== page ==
Governments, organizations, and people around the world are finally recognizing the force and speed with which climate change is coming. Simultaneously, combined population growth and ongoing urbanization have transformed cities into one of humanity’s biggest environmental challenges. Occupying just 3% of the world’s land, they account for 75% of global greenhouse gas emissions (GHG), significantly harming public health and highlighting the need to redesign urban environments.
In the context of mobility, a restructuring of modern cities can stimulate a shift to sustainable transport modes, allowing local populations to reap the benefits. However, a holistic view of policy impacts is needed to ensure unintentional negative consequences don’t manifest. For example, traditionally, administrations increased development of roads to improve traffic congestion. This is a suitable solution in the short-term, but it will ultimately give rise to suburban sprawl increasing traffic volumes, air pollution, and health problems. In contrast, to help policymakers avoid these undesirable effects, this research was designed to advance city-level governance by offering an all-inclusive modelling framework for preliminary screenings of urban transport interventions.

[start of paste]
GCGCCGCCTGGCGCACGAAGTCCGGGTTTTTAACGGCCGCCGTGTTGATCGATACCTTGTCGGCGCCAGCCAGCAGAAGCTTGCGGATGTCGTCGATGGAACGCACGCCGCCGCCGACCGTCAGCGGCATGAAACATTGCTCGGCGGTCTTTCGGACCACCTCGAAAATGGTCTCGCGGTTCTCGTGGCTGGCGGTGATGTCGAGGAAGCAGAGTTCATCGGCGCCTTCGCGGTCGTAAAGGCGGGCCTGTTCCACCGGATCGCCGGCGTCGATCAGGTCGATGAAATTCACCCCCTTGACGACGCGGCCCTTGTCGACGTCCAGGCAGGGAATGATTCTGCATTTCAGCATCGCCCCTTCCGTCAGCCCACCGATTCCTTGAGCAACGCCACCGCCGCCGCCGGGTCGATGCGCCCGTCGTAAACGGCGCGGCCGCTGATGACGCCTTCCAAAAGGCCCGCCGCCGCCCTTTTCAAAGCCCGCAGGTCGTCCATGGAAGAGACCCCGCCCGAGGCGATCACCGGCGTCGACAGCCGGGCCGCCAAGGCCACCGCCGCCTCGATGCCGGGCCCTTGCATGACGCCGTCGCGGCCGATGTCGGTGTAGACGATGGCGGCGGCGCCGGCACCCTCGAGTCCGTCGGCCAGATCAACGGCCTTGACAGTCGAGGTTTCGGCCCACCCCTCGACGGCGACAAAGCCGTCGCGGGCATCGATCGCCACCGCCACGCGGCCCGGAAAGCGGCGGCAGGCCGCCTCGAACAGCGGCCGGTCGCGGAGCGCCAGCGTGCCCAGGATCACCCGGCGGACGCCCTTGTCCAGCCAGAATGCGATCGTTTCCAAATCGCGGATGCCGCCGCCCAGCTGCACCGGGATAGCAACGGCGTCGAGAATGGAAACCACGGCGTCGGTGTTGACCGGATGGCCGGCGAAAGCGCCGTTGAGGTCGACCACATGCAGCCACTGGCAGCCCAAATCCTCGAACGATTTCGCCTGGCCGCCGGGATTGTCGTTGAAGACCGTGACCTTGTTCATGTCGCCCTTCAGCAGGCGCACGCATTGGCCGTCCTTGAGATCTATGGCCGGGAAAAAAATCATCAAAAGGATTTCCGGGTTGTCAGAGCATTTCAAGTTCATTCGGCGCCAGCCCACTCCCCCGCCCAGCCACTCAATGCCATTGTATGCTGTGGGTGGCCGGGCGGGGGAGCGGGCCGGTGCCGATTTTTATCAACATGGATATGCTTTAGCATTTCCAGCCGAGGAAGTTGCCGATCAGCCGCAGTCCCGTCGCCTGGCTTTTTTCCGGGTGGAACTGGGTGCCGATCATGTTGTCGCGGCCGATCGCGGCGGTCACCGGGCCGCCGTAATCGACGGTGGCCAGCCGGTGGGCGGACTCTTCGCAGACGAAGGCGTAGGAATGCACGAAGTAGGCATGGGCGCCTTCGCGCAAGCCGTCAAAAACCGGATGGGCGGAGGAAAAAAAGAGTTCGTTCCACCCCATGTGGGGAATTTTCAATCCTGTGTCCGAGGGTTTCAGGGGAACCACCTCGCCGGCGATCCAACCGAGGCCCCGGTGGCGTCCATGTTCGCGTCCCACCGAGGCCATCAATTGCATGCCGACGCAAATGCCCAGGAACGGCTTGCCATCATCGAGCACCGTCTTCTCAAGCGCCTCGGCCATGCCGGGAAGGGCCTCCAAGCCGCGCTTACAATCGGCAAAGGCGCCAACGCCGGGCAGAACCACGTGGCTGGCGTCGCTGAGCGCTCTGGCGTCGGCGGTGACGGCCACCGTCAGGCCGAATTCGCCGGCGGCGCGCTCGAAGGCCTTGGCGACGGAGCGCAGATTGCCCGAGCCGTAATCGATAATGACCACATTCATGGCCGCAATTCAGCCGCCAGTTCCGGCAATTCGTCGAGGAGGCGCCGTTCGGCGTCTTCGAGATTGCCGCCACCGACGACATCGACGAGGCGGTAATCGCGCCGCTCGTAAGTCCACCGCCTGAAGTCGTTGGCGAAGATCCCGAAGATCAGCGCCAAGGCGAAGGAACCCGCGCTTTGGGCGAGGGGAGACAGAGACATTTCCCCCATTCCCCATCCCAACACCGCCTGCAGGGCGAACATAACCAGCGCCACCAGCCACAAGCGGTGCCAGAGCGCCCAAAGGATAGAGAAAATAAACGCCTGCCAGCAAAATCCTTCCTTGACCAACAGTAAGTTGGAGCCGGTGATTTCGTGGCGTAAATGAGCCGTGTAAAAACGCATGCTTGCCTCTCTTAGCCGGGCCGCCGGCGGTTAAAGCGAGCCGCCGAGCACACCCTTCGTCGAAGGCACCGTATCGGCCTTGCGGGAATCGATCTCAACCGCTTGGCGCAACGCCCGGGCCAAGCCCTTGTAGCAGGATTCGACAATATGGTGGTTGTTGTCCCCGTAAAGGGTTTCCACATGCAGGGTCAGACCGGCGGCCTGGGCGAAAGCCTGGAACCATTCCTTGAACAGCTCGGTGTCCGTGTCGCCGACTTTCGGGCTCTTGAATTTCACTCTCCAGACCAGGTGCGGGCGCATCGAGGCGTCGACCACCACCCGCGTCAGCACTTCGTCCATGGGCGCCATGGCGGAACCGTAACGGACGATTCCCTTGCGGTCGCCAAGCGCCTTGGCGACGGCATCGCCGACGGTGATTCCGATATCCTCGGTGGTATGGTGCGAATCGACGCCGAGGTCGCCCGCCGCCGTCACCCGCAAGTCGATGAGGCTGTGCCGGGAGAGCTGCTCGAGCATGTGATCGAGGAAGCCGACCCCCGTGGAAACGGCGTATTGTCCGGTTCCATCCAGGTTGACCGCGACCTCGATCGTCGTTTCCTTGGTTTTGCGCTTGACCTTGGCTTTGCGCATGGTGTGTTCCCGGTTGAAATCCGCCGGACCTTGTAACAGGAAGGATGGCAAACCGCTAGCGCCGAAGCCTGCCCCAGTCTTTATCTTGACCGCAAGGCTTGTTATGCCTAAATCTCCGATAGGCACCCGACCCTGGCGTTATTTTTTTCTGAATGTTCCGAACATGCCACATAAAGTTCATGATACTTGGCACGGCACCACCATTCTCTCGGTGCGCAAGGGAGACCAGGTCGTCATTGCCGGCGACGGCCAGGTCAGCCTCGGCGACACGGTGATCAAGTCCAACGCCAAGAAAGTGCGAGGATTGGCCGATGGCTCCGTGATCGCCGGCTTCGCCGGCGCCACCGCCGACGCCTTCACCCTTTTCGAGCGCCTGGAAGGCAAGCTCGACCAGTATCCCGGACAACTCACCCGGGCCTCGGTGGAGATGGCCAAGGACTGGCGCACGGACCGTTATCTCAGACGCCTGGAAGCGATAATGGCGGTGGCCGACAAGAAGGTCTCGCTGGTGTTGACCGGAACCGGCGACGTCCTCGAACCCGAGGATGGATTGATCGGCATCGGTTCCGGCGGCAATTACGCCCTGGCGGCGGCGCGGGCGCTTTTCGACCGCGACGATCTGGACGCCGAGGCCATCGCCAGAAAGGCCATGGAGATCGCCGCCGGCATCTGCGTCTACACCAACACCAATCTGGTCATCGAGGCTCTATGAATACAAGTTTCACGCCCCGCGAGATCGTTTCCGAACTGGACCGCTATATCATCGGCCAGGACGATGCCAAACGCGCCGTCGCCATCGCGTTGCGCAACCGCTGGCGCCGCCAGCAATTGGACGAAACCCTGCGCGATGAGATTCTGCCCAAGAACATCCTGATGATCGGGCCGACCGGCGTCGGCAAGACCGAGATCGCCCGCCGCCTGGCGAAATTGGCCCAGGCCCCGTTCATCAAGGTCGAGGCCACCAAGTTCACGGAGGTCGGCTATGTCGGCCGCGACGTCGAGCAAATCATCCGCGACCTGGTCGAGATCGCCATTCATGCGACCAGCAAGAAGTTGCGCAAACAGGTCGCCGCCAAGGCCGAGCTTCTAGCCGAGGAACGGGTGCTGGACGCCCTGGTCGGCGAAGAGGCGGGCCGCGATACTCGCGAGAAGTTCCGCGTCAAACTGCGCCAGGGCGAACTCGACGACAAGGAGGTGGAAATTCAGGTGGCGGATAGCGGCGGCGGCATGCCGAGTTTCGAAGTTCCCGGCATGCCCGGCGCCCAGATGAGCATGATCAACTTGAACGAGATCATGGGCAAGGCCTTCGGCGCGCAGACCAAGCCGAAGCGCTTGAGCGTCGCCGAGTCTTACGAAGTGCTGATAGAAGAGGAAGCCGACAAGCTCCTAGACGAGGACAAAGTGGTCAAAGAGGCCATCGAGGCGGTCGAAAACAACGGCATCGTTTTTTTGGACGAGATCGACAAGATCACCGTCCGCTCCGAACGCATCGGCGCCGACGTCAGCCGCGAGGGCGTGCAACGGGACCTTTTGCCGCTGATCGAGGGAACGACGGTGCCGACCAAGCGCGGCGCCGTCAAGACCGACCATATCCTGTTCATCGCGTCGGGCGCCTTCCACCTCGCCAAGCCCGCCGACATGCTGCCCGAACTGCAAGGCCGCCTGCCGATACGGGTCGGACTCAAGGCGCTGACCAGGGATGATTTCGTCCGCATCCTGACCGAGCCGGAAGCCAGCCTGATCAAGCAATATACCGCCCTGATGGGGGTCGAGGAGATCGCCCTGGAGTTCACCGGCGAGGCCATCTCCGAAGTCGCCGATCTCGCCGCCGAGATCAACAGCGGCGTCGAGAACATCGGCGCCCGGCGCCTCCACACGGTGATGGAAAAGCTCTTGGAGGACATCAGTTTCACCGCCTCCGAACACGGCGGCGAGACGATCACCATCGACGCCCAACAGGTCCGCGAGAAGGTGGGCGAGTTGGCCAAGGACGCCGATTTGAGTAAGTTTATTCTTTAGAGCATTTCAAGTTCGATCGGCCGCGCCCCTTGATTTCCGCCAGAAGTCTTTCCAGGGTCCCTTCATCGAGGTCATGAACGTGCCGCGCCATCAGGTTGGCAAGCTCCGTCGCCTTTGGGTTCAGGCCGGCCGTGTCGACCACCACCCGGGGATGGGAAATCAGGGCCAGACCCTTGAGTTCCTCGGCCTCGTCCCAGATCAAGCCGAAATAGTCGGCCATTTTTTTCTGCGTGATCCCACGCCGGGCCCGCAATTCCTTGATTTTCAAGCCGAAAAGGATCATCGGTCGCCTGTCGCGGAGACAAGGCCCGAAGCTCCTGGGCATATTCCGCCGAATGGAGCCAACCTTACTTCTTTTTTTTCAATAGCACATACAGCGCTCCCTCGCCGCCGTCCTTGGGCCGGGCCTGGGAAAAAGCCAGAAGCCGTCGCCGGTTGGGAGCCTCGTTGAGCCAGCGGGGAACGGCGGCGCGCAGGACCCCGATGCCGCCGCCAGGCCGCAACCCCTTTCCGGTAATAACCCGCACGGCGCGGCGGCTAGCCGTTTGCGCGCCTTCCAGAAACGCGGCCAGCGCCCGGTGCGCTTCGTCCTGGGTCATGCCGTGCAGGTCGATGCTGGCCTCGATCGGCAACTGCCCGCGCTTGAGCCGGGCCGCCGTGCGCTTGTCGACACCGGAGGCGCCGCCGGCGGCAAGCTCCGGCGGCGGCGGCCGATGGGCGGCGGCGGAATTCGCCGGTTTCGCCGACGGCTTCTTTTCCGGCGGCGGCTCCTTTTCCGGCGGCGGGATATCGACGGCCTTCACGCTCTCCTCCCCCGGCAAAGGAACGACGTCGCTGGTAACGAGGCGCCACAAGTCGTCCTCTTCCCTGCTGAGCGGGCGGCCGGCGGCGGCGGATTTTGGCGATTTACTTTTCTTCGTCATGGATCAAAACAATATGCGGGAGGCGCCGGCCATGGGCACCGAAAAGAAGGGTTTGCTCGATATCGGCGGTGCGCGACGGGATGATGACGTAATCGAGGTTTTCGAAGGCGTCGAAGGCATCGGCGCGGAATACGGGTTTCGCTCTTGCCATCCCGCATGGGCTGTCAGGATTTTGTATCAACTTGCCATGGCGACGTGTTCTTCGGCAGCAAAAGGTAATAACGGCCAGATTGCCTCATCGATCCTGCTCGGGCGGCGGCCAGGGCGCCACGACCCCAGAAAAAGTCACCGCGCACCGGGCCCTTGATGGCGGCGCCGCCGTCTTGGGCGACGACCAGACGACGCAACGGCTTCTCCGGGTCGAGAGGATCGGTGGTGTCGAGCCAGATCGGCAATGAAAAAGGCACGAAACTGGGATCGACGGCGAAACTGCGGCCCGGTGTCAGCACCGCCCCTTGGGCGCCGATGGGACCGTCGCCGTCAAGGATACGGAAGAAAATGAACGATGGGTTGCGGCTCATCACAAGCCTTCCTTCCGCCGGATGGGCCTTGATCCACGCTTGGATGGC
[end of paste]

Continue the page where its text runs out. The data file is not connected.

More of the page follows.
The proposed approach leverages components from four open-source tools, health impact assessment (HIA) methodologies, and epidemiological research to ultimately provide a comprehensive picture of policy impacts. Specifically, when evaluating traffic reduction interventions, the preventable premature deaths, and economic value associated with improved air quality, a rise in active transport rates, reduced traffic noise, and increased green space exposure can be quantified. Furthermore, to contribute to GHG literature, the respective CO2 benefits are modelled. These often forgotten or unquantified co-benefits can then be leveraged to stimulate investments in climate action, accelerating the transition to more sustainable, equitable, and healthier urban centers.
This paper written by Livio Caputo, an analyst in CRA’s Energy Practice, presents the framework discussed above and applies it to three innovative mobility scenarios in London. The first two were defined to represent realistic policies in line with the Mayor of London’s targets, while the third was inspired by a more ambitious shift away from unsustainable modes of transportation. The results were in accordance with published literature, revealing that the health co-benefits of modifying travel habits are substantial, cost-effective, and attractive to multiple stakeholders. For a reduction in traffic between 10% and 50%, local annual mortality was positively impacted by changes in physical activity (169 to 878 deaths prevented), NO2 (45 to 227 deaths prevented), PM2.5 (7 to 52 deaths prevented), noise (34 to 167 deaths prevented), and green space (20 to 97 deaths prevented). Lastly, the results were leveraged and critically evaluated to provide policy recommendations for the urban transport sector. All in all, active transport was found to be particularly beneficial, proving to generate substantial economic, environmental, and health co-benefits.